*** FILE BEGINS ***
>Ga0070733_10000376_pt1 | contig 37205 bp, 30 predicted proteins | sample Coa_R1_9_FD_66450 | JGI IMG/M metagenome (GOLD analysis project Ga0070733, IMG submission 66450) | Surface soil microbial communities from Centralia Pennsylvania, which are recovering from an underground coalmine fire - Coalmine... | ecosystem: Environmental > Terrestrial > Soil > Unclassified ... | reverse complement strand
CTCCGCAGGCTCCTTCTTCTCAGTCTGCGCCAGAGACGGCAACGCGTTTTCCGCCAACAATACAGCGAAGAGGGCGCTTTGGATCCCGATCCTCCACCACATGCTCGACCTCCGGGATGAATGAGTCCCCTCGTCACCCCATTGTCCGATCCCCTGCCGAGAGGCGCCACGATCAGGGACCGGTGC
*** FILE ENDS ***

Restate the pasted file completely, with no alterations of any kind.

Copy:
>Ga0070733_10000376_pt1 | contig 37205 bp, 30 predicted proteins | sample Coa_R1_9_FD_66450 | JGI IMG/M metagenome (GOLD analysis project Ga0070733, IMG submission 66450) | Surface soil microbial communities from Centralia Pennsylvania, which are recovering from an underground coalmine fire - Coalmine... | ecosystem: Environmental > Terrestrial > Soil > Unclassified ... | reverse complement strand
CTCCGCAGGCTCCTTCTTCTCAGTCTGCGCCAGAGACGGCAACGCGTTTTCCGCCAACAATACAGCGAAGAGGGCGCTTTGGATCCCGATCCTCCACCACATGCTCGACCTCCGGGATGAATGAGTCCCCTCGTCACCCCATTGTCCGATCCCCTGCCGAGAGGCGCCACGATCAGGGACCGGTGC